Alright – so today we’ve got the honor of introducing you to Bernard Gassaway. We think you’ll enjoy our conversation, we’ve shared it below.

Bernard, thanks for joining us, excited to have you contributing your stories and insights. Let’s kick things off with talking about how you serve the underserved, because in our view this is one of the most important things the small business community does for society – by serving those who the giant corporations ignore, small business helps create a more inclusive and just world for all of us.

I began my teaching career in 1986 at the beginning of the crack epidemic. I was driven to the teaching professional because of the stress that I caused my mother when I was a student in the New York City public school system. My mother passed away in April of 1986. I began teaching in September of 1986. I specifically wanted to teach boys thinking I would spare mothers the stress that I caused for my mother. I was the typical wayward child. Fortunately, my mother got to see me get my act together and eventually graduate from college. This was particularly significant because my trajectory was graduating to prison.

As always, we appreciate you sharing your insights and we’ve got a few more questions for you, but before we get to all of that can you take a minute to introduce yourself and give our readers some of your back background and context?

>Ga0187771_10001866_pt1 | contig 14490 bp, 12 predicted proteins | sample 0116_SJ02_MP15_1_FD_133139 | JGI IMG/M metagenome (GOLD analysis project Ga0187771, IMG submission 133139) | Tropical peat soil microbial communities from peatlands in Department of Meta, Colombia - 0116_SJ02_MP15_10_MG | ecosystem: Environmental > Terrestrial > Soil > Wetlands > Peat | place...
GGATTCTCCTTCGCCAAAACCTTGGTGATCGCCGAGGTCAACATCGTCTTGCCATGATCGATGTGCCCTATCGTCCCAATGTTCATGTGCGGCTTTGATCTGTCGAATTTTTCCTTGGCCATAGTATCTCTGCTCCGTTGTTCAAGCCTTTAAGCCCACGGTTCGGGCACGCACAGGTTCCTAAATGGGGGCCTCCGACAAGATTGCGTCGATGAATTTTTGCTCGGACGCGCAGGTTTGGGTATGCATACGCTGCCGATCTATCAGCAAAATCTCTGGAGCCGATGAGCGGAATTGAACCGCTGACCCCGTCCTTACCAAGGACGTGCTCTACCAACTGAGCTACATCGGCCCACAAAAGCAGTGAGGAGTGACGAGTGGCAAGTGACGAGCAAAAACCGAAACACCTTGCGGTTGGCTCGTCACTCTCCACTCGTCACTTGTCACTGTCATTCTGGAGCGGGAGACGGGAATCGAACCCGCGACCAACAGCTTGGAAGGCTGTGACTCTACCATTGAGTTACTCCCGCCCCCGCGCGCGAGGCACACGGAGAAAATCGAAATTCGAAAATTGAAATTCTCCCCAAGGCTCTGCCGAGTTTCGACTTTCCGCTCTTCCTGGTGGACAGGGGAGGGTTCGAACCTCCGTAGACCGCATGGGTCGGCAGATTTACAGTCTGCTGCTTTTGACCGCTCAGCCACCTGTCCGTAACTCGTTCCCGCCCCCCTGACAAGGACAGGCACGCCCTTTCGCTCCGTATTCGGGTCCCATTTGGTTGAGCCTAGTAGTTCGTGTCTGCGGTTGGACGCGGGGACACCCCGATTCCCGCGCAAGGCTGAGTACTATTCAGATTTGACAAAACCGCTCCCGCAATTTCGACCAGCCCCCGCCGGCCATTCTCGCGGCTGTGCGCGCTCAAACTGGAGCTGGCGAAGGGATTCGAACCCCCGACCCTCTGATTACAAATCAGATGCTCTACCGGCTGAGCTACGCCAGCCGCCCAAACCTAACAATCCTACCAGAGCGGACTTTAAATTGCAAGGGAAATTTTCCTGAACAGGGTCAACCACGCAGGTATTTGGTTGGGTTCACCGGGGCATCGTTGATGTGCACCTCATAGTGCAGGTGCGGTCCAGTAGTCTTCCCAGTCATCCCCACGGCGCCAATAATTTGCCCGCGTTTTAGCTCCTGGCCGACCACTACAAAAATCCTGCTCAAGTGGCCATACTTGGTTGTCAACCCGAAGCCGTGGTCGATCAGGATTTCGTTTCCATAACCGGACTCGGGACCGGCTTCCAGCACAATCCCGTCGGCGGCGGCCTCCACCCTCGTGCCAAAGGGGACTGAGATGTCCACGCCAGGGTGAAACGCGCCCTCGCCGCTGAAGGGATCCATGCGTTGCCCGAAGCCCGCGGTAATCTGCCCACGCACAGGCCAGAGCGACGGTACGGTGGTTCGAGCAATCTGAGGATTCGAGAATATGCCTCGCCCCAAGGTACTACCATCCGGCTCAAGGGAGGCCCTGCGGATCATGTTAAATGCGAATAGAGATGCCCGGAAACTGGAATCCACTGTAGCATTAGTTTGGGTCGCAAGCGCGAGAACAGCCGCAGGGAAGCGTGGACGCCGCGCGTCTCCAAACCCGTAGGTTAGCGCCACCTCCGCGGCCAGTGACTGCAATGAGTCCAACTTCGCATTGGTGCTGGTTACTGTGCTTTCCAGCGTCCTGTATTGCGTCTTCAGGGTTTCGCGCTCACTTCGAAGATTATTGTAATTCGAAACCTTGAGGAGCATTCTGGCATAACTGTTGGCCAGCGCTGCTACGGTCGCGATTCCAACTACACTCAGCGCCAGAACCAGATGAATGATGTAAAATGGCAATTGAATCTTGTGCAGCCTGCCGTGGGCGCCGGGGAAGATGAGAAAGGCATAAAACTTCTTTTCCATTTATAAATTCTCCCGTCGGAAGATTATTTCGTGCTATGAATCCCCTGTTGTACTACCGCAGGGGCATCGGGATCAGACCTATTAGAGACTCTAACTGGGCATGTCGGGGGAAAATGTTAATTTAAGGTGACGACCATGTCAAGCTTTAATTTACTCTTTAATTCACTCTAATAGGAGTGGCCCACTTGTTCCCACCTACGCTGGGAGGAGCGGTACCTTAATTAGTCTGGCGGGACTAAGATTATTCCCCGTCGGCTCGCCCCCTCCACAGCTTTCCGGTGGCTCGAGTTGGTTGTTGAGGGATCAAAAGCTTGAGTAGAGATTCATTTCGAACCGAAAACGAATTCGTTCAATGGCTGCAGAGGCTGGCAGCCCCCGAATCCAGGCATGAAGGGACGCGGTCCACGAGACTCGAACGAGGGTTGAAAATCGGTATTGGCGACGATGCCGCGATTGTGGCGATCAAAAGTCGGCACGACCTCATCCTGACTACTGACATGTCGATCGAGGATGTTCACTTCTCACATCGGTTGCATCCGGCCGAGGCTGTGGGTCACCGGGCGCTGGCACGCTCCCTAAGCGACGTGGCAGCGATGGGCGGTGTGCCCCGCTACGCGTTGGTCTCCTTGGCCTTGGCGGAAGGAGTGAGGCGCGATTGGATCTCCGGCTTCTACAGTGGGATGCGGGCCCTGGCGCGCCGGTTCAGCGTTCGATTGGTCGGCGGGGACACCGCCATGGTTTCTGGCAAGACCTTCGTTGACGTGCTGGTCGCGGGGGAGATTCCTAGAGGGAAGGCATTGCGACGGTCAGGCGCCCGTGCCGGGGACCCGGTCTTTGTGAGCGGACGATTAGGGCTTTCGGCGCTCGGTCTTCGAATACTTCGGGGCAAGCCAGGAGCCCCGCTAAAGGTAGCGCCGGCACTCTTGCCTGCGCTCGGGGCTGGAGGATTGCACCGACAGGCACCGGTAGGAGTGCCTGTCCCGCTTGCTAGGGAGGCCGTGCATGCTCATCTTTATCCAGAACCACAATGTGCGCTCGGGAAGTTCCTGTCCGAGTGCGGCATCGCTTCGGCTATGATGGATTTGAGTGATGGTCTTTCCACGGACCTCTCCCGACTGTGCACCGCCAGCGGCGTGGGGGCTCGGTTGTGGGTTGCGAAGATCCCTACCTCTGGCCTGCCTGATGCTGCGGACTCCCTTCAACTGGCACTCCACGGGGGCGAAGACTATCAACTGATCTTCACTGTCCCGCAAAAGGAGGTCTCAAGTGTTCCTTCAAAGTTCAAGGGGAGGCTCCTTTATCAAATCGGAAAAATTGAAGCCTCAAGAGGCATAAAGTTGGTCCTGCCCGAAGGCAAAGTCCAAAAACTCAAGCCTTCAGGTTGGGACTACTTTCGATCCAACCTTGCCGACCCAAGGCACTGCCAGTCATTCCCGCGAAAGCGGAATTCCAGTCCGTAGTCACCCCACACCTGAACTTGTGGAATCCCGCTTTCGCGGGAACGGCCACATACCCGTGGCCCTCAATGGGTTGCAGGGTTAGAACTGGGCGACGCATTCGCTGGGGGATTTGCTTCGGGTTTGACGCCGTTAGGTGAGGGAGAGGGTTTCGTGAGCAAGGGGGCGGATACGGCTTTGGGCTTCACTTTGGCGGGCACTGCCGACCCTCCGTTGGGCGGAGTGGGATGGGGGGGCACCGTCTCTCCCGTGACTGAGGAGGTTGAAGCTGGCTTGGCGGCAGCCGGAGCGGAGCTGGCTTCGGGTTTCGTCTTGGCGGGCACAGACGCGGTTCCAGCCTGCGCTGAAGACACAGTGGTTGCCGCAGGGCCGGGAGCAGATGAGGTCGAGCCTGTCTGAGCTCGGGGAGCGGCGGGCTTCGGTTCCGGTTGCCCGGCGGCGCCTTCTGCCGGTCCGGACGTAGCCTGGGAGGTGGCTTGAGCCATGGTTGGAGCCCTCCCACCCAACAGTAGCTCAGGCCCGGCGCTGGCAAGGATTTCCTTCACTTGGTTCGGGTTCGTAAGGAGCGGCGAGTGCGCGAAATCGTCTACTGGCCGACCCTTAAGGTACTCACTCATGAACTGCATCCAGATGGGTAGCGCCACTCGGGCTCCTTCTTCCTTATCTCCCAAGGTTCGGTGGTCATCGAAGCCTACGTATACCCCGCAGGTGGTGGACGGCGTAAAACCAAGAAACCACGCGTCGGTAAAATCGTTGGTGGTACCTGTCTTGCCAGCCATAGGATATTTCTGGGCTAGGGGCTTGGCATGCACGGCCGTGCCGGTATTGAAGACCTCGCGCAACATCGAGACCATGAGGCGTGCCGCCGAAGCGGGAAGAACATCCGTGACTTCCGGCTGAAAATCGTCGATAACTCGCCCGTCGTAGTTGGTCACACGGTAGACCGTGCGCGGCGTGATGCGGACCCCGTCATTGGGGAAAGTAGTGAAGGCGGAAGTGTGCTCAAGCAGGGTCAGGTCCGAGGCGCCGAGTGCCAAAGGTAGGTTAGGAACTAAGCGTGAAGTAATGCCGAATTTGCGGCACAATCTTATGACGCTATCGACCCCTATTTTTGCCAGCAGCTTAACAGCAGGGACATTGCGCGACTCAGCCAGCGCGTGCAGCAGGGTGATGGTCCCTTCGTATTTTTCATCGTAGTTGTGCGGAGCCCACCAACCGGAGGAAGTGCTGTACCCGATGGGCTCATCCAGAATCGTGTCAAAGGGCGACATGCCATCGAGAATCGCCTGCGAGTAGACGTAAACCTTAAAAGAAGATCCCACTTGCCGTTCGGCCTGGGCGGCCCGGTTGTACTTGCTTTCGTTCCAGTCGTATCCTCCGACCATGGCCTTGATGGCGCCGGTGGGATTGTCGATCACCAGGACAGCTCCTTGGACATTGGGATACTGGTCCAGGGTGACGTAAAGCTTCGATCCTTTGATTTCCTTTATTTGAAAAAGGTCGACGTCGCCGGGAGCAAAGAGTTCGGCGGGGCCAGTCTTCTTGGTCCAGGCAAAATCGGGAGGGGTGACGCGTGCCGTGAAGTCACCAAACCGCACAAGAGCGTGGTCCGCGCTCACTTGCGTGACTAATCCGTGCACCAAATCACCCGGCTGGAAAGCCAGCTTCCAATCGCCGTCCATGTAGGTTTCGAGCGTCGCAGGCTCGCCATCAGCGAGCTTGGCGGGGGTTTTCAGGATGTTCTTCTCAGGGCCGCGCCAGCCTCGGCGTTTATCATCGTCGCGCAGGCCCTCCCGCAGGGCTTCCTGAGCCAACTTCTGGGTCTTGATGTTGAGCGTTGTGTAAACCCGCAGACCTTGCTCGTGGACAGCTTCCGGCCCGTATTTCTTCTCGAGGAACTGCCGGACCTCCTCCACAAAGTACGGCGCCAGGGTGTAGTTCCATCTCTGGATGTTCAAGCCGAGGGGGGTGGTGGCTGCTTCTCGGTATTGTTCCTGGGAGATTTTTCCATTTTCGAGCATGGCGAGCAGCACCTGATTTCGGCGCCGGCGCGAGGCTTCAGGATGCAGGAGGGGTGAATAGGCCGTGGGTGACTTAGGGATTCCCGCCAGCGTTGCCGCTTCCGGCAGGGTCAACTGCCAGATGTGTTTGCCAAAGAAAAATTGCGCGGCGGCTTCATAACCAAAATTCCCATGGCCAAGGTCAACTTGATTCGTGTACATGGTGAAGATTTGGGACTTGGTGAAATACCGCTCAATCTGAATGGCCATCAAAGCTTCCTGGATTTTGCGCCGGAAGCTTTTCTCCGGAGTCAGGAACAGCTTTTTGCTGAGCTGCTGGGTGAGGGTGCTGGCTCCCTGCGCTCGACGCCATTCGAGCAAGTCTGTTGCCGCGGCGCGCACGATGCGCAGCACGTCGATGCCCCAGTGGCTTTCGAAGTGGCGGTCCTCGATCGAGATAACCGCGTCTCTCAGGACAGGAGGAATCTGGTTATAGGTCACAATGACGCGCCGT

In my capacity as educator, I have been given many labels. The one that initially caused me to pause was “radical educator.” I earned this title because I was not the typical go along to get along educator. I served as teacher, assistant principal, principal, and superintendent in the New York City Public School System. I was surprised in each role that the notion of putting children first was a façade. I guess to put it more strongly, it was a lie. Guardians of the system espoused putting children first while their actions demonstrated otherwise. As an educator, I found myself fighting the very people who were supposed to support me in my role as educational leader. The fights were focused on getting the resources and funding for my under-served children and families. While the “system” expected me to be a team player, I could not see myself a player on any team that did not respect children and families, particularly those most deserving.

Can you share a story from your journey that illustrates your resilience?

As a public-school student, I was labeled special needs. While the label may have been warranted, there was no formal system in place to justify the label. I believe my experience in public schools played a part in my juvenile delinquency. This led me to several encounters with law officials and eventually I became court involved. In fact, when I was 15-years old, I was sent to a juvenile detention center for 18, only having to serve 8 months because of good behavior. Post this experience, I changed my friends and my attitude and went on to graduate from college and eventually earn three master’s degrees and a doctorate in educational leadership from Columbia University’s Teachers College.

Any stories or insights that might help us understand how you’ve built such a strong reputation?

I can attribute my current reputation to my consistency. I am an unwavering child advocate. While I have my share of detractors, I believe people appreciate my ability and willingness to fight the good fight for children and families. I have no illusions about the power of the “system.” However, this has not stopped me from confronting injustice, particularly when children were the targeted victims.

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